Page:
DetailA detail question asks you to answer a question about a specific point in the passage. The question usually directs you to the location in the paragraph where the answer is found.
ClassificationA classification question asks you to match phrases with the categories they refer to. You click and drag the phrase under the category.
SummaryA summary question asks you to complete a summary of the reading passage by choosing three statements from a list of six statements.

How are the TOEFL iBT reading questions formatted?

All TOEFL Reading Section questions are four-option multiple-choice, with the exception of Drag ‘n Drop table completion and Drag ‘n Drop summary. As the names suggest, you must drag answer choices with your mouse and drop them into the appropriate location in a chart. These two question types are also different from the others because they are each worth more than one point; each question can be worth 2 or 4 points. A note appears with these questions telling you their point value. On the actual TOEFL, the multiple-choice answers are not labeled with letters, (A), (B), (C), (D), as you may have seen on other exams. Beside each choice is an empty circle; you select an answer by clicking on the circle of your choice with your mouse. Once selected, the oval will turn black.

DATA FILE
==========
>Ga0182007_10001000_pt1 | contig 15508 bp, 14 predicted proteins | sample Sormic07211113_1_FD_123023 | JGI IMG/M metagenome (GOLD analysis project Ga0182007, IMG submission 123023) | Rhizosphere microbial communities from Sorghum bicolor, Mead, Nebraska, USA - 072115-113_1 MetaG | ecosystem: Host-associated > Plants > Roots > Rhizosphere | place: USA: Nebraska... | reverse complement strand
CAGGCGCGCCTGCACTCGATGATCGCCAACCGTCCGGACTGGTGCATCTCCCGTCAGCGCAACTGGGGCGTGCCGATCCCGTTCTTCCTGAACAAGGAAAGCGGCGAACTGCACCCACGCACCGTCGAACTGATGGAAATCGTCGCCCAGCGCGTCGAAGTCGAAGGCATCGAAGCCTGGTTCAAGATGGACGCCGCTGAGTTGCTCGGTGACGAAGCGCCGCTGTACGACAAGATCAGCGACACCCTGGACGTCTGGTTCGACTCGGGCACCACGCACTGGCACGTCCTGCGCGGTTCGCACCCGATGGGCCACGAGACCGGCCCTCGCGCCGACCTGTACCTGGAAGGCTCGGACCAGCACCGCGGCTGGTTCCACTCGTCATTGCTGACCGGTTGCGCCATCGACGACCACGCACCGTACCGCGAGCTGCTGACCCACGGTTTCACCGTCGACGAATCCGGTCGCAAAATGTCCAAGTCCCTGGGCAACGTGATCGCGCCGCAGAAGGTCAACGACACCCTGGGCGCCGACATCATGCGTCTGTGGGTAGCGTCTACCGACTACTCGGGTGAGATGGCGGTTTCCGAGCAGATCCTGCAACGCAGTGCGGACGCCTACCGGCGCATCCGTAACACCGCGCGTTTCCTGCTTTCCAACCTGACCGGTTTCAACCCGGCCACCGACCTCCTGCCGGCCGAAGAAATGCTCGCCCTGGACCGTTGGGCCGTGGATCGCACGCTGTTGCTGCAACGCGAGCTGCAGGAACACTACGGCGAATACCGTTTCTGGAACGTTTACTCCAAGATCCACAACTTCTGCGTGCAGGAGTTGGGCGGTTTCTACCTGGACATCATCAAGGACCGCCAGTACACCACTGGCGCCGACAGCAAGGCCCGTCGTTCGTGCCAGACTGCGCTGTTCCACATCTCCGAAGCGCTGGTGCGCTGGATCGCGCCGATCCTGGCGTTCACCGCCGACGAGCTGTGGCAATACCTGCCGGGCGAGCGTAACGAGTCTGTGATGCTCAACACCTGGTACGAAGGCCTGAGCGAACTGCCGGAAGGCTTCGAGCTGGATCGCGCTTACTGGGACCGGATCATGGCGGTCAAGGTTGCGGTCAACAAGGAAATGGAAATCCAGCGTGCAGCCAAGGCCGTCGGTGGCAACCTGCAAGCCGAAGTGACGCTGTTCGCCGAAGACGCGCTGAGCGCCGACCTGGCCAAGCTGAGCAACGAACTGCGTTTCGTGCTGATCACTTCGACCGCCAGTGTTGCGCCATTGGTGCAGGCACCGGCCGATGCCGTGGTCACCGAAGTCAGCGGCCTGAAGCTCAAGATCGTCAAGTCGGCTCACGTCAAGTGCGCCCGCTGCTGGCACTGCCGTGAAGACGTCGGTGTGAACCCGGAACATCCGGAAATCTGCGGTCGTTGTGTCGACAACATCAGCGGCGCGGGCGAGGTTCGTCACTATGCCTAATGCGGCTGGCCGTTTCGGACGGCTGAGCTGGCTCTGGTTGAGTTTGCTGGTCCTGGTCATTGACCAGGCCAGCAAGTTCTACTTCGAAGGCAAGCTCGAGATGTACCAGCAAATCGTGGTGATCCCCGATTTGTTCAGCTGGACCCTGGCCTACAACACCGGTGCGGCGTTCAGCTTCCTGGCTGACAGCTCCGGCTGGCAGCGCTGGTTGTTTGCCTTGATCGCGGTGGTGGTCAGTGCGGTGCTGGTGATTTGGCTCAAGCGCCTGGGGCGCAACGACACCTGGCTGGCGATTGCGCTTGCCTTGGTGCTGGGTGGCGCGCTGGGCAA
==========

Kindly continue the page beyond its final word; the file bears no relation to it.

TOEFL iBT Reading Strategies

Review our expert reading strategies to help you succeed on the TOEFL iBT Reading Section.

  • Practice Reading on Screen

    Reading on a computer screen is different than reading on a printed page. Generally, less text is visible, and you must scroll to see the entirety of the passage instead of turning pages. Also, there may be icons or buttons that when clicked display other information. To become comfortable reading on a computer screen, you should take every opportunity to practice before taking the exam.

  • Review Academic Topics

    The reading passages on the TOEFL are similar to those that you find in textbooks from general courses taught in colleges and universities during the first two years. If you can borrow English language textbooks before the exam, read passages from natural sciences, social sciences, the humanities, and the arts. Passages in encyclopedias are usually at a reading level slightly below that of textbooks, but they offer an inexpensive way to obtain a lot of reading material for different subject areas. If you have access to the Internet, free encyclopedias are available online.

  • Preview the Passage

    Research shows that it is easier to understand what you are reading if you begin with a general idea of what the passage is about. Previewing helps you form a general idea of the topic. To preview, first read the title, the headings and subheadings, and any words in bold print or italics. You should do this as quickly as possible. You are reading not for specific information but for an impression of the topic. Next, read the first sentence of each paragraph and the last sentence of the passage. Again, this should take seconds, not minutes, to complete. This time you are looking for the main idea. Remember, to move to the first question of a passage, you must scroll to the bottom of the page.